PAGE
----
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Lebanon's new leaders must reflect the concerns of a young generation

A Lebanese protester waves the national flag in Martyrs' Square, Beirut. Wael Hamzeh / EPA
A Lebanese protester waves the national flag in Martyrs' Square, Beirut. Wael Hamzeh / EPA

With its yacht club, designer stores and multimillion dollar homes, Zaitunay Bay in downtown Beirut epitomises much of what Lebanon’s protesters object to.

To the million-plus demonstrators who have been gathering daily on the streets of Lebanon, its association with Mohammad Safadi, the nominee for prime minister and a majority shareholder in the luxury marina project, is emblematic of the problems that plague the country. Among those issues are the privatisation of public waterfront and the country’s shrinking coastline, which protesters say reflect the corruption that pervades business and politics and prompted them to march on the waterfront a fortnight ago, chanting “Zaitunay is ours”.

This weekend, demonstrators were planning to return to Zaitunay Bay and gathered outside Mr Safadi’s homes in Beirut and his home town of Tripoli, chanting slogans such as: “All of them means all of them – and Safadi is one of them.” The renewed anger comes after caretaker prime minister Saad Hariri met president Michel Aoun and representatives of Iran-backed Hezbollah and its Shiite ally Amal and reached a consensus on Mr Hariri’s replacement. Political parties will be consulted on Monday before Mr Safadi, who has agreed in principle to take up the post, is confirmed as prime minister. Stand-in foreign minister Gebran Bassil said if he does not take up the post, parliament will be locked in “stalemate”.

Mr Safadi has much to prove. At the age of 75, he will have to work hard to show he understands the concerns of a younger generation

He is right in one respect: Lebanon needs strong leadership to steer it out of its current crisis. Its previous government, which resigned on October 29, was only formed after more than 250 days of political wrangling. Indecision and uncertainty have beleaguered the country for too long. The country stands on the cusp of economic collapse, unable to access an $11 billion lifeline promised by donors if it implements tough measures, but paralysed from moving forward with such steps without proper governance.

Schools, universities and banks have been repeatedly disrupted over the past month. Medical supplies are running dangerously low. Petrol stations are running out of fuel after currency caps were introduced, preventing them from importing petrol. Forty per cent of its population are under the age of 25 but many feel hopeless, disenfranchised and voiceless.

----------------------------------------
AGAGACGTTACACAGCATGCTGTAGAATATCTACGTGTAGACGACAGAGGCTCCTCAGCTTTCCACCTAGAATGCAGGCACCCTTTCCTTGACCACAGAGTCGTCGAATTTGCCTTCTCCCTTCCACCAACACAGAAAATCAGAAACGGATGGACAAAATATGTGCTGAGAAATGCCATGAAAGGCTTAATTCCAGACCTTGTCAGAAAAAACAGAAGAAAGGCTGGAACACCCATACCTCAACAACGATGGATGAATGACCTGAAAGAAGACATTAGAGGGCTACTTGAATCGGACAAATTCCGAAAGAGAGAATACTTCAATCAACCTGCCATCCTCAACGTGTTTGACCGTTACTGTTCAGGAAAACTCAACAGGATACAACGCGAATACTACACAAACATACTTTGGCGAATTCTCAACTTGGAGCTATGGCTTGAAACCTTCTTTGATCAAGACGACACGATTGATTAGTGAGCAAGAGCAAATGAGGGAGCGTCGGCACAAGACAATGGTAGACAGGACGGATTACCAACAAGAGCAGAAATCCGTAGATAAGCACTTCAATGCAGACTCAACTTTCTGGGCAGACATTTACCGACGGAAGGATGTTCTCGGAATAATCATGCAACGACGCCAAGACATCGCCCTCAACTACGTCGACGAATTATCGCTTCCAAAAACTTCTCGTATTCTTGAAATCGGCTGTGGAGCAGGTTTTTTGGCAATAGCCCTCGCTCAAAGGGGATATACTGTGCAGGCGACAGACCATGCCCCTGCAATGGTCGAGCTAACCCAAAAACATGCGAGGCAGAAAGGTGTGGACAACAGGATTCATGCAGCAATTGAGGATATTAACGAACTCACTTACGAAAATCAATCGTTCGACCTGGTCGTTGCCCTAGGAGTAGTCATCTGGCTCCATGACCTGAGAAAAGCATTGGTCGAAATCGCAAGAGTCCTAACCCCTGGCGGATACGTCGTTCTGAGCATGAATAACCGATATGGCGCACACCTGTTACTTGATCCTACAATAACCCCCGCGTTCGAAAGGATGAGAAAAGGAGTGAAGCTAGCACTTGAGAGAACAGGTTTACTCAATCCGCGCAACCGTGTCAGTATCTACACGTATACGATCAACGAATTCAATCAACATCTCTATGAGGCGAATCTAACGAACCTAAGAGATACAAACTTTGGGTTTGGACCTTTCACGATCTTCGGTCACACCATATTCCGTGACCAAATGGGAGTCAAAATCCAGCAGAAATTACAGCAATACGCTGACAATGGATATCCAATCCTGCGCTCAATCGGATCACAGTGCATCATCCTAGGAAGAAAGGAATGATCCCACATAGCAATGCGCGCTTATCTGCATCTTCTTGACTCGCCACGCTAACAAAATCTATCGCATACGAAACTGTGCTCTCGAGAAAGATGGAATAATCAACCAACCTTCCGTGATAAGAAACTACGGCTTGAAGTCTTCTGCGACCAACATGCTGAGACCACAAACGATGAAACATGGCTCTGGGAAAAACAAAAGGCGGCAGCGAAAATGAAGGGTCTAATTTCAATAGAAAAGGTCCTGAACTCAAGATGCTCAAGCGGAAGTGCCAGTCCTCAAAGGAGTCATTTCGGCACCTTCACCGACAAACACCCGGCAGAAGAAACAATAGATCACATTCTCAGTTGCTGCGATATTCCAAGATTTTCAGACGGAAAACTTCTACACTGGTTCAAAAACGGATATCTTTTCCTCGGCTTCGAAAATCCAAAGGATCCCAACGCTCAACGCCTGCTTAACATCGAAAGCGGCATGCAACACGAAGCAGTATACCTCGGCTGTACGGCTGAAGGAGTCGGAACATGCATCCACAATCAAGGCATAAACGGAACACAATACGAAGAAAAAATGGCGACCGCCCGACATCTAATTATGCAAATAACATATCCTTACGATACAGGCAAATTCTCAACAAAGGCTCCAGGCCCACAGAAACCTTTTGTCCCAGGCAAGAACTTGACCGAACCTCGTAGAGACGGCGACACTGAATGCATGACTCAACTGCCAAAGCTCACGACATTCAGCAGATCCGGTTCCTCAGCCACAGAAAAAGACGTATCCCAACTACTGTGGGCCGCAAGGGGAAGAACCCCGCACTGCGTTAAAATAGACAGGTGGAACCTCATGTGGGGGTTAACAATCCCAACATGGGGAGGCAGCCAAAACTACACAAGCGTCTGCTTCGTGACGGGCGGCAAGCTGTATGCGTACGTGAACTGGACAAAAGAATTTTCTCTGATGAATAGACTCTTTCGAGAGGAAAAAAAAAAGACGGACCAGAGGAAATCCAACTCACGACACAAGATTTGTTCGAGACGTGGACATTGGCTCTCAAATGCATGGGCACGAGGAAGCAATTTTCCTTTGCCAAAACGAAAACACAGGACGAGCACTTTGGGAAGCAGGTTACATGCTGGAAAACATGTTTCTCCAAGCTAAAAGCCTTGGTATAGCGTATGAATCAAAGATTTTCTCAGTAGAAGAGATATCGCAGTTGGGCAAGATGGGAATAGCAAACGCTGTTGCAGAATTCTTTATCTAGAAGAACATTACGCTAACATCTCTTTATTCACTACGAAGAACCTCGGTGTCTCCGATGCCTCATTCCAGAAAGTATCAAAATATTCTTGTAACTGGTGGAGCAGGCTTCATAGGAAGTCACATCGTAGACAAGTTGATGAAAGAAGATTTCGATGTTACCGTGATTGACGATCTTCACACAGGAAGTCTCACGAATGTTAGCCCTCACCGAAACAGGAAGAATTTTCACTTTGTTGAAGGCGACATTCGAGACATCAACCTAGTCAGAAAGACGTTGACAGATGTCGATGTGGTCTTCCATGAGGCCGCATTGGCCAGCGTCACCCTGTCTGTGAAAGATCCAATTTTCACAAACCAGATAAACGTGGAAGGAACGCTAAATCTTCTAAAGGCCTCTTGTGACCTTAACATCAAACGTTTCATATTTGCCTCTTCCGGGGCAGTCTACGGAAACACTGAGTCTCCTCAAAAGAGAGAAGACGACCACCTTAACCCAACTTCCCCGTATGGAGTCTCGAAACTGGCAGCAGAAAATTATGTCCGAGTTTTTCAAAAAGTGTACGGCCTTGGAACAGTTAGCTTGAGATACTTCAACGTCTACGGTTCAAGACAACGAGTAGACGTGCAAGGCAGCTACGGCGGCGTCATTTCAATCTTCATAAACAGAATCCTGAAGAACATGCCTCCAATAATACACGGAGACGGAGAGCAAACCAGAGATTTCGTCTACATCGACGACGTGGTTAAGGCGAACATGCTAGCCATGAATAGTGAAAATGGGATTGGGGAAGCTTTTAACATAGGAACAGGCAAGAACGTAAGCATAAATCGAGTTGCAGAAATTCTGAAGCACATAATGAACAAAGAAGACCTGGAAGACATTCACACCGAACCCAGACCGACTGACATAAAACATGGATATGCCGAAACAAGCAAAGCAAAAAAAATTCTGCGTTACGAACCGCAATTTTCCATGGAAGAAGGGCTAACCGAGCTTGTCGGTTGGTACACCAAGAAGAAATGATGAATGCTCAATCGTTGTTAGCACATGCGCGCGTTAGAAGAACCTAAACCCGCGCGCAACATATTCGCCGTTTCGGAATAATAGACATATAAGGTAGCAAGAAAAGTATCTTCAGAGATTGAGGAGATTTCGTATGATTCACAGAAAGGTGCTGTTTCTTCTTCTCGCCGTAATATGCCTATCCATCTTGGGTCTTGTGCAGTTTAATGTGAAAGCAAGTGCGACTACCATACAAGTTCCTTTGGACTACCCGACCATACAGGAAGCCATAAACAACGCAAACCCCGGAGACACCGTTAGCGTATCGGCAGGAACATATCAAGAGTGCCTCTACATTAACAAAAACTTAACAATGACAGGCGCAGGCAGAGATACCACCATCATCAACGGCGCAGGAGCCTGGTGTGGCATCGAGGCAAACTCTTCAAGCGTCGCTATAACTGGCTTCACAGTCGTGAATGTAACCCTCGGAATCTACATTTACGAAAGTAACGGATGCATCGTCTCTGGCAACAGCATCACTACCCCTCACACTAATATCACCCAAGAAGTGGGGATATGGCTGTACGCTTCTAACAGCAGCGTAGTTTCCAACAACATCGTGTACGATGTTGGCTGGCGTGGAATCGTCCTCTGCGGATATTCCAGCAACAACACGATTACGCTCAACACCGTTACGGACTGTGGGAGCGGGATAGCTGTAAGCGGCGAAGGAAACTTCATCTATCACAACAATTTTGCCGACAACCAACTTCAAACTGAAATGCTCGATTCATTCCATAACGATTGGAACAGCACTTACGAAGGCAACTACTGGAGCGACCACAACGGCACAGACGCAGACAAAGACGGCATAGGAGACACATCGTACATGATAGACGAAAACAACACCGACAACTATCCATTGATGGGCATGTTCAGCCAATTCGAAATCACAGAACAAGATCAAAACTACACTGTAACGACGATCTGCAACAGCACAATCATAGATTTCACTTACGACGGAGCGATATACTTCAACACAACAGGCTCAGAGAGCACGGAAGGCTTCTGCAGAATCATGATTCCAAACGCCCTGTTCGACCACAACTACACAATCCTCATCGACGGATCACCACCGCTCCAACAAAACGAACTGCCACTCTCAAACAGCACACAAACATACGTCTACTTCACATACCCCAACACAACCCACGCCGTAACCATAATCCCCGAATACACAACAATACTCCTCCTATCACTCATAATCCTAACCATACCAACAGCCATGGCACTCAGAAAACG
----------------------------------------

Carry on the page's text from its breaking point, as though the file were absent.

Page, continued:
It is critical whoever is appointed Lebanon’s new prime minister represents their concerns, works hard to provide opportunities for them and improves their job prospects. The brain drain from Lebanon is indicative of a disconnected youth; they must be given fresh hope by the country’s new leadership.

Mr Safadi has much to prove. At the age of 75, he will have to work hard to show he understands the concerns of a younger generation. Much of the groundswell of resentment aimed at him is because as a billionaire, he is perceived to be a symptom of the vast disparities in income and wealth in society. He has also faced a string of corruption allegations in the past, leading to accusations from protesters that he is in the same league of the ruling class that protesters want removed from power. And as a former minister in some of the departments that have chiefly led Lebanon to this critical point – finance, electricity and water – he will have to prove he can tackle the issues that prevent Lebanon from running smoothly, from frequent power cuts to the downgrading of Lebanon’s banks. He will also have to bridge the sectarianism that continues to split the government.

Critics say appointing Mr Safadi will only widen the rift between the ruling class and protesters, many of whom feel hopeless about the future. The future government of Lebanon should be one that understands their concerns and includes young voices, who can best articulate the needs of a generation whose lives will be affected most by the decisions made today. They cannot be excluded from a conversation that will shape their tomorrows.

Updated: November 16, 2019 08:01 PM

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